South St. Louis County News

St. Louis Call Newspapers

South St. Louis County News

St. Louis Call Newspapers

South St. Louis County News

St. Louis Call Newspapers

Lindbergh board weighs drone policy

Lindbergh officials concerned about safety with proposed drone policy, Simpson says
Jim Simpson
Jim Simpson

Approval of a policy regulating the use of drones is scheduled to be considered by the Lindbergh Board of Education next month.

The board is set to consider the policy when it meets at 7:30 p.m. Tuesday, Sept. 13, in the boardroom at Lindbergh Early Child-hood Education, 4814 S. Lindbergh Blvd.

A first reading of the proposed policy, which is designed “to protect the safety and privacy of all students and to facilitate compliance with federal and state regulations,” was conducted by the school board earlier this month.

The proposed policy would prohibit employees, students and patrons from using drones on all district grounds, in all district facilities and at district-sponsored events while off campus, unless an individual or group flying a drone has received written permission from the superintendent.

To grant permission for the use of drones, the superintendent “should determine whether the request is an appropriate and safe utilization of drone technology on Lindbergh Schools’ property,” the proposal states.

As proposed, students and employees who violate the policy will be disciplined in accordance with applicable board policies.

“Employees may be terminated for violations,” the proposed policy states. “Visitors who violate this policy may be asked to leave or may face other consequences in accordance with district policies and procedures.”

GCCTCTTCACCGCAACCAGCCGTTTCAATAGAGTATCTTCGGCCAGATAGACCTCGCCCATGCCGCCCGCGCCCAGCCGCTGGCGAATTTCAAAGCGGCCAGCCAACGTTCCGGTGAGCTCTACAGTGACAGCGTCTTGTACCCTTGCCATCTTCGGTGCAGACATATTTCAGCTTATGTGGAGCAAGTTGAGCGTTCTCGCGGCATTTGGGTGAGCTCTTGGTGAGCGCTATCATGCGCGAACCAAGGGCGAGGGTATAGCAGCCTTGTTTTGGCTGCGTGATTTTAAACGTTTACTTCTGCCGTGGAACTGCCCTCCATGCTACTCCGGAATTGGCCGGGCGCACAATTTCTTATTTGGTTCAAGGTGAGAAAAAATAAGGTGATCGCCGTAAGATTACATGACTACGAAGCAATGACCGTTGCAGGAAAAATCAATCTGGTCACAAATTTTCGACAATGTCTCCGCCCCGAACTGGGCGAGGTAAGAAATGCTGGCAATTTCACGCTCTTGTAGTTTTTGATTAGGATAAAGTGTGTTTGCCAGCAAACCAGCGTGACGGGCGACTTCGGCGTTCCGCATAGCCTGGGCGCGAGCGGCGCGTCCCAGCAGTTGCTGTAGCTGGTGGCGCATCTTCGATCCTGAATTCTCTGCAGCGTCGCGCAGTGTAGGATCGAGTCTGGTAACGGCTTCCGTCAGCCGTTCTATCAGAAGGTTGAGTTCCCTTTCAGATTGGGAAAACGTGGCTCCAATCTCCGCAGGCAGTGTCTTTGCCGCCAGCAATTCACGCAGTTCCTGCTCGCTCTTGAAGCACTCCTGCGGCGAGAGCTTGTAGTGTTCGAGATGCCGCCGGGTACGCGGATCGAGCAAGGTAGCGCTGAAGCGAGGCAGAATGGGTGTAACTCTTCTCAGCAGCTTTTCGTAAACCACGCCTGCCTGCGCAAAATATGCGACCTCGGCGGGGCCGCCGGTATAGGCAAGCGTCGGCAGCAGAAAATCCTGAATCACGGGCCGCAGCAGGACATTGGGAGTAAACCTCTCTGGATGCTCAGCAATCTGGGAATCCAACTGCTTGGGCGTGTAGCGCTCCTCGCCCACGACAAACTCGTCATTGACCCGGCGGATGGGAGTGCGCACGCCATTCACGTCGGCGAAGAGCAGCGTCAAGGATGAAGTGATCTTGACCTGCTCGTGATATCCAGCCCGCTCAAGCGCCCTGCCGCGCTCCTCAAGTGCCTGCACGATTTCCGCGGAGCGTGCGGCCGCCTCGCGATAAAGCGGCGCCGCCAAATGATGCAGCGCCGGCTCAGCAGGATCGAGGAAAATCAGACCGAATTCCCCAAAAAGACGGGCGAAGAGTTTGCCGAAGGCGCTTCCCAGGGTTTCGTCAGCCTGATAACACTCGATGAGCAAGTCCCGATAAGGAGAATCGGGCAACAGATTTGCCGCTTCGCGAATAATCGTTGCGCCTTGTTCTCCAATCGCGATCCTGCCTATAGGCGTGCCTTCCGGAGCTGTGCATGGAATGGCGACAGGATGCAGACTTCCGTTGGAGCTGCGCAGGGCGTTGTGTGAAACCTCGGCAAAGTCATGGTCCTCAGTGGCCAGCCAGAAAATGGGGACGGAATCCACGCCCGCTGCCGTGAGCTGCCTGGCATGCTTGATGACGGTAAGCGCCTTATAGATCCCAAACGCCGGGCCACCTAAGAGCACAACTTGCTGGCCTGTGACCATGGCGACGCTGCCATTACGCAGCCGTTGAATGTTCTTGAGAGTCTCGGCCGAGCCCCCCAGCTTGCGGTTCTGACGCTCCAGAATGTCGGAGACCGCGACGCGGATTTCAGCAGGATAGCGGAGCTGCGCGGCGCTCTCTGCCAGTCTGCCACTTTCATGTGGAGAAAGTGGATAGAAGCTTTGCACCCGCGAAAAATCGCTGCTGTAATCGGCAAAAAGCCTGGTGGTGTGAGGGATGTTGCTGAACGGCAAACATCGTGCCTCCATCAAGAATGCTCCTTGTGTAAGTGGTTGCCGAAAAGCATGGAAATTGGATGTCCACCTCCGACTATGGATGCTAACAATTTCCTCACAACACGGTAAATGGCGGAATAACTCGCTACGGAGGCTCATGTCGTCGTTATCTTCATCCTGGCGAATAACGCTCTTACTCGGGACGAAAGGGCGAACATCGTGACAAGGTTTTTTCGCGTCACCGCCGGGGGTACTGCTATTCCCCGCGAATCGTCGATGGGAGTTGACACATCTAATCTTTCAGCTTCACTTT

Superintendent Jim Simpson said the proposed policy is necessitated by “the explosion of ownership of drones in our district and all across the country. There are drones in so many homes, all types of drones. Drones are a big, big topic in America today and where they can go and where they can’t, and schools are no exception.

“To let a private individual launch an aircraft into the sky above students and crowds of people is something that we’re concerned about. Drones crash. As a matter of fact, I guess all drones are somewhat destined to crash sooner or later …”

Drones can be dangerous, the superintendent said.

“When anything goes wrong with a drone, it careens out of control and crashes at a great speed into the ground,” he said. “That’s got a lot of educators across the country wondering what to do about drones on their campuses.”

The Missouri State High School Activities Association, or MSHSSA, which regulates high school athletics, has a no-drone policy at its events, Simpson noted.

“So they’ve stepped out and said there’s not going to be any drones over football games, over tennis games, over baseball games. They’re just not going to have any, and that’s for the same reason. They’re worried about the crash rate …,” he said, adding MSHSSA also has concerns about drones interfering with sporting events.

For example, Simpson asked, “Can a drone go over a football field and discern plays of the other team?”

For Lindbergh, safety is the impetus for the proposed policy.

“Many of our students have drones. For people who don’t know about drones, drones launch in seconds, come in all sizes and so a person can actually out of their book bag, pull a drone and launch it in a few seconds,” he said

The proposed policy has not been prompted by a specific incident, but is an effort by the district to be proactive, according to the superintendent.

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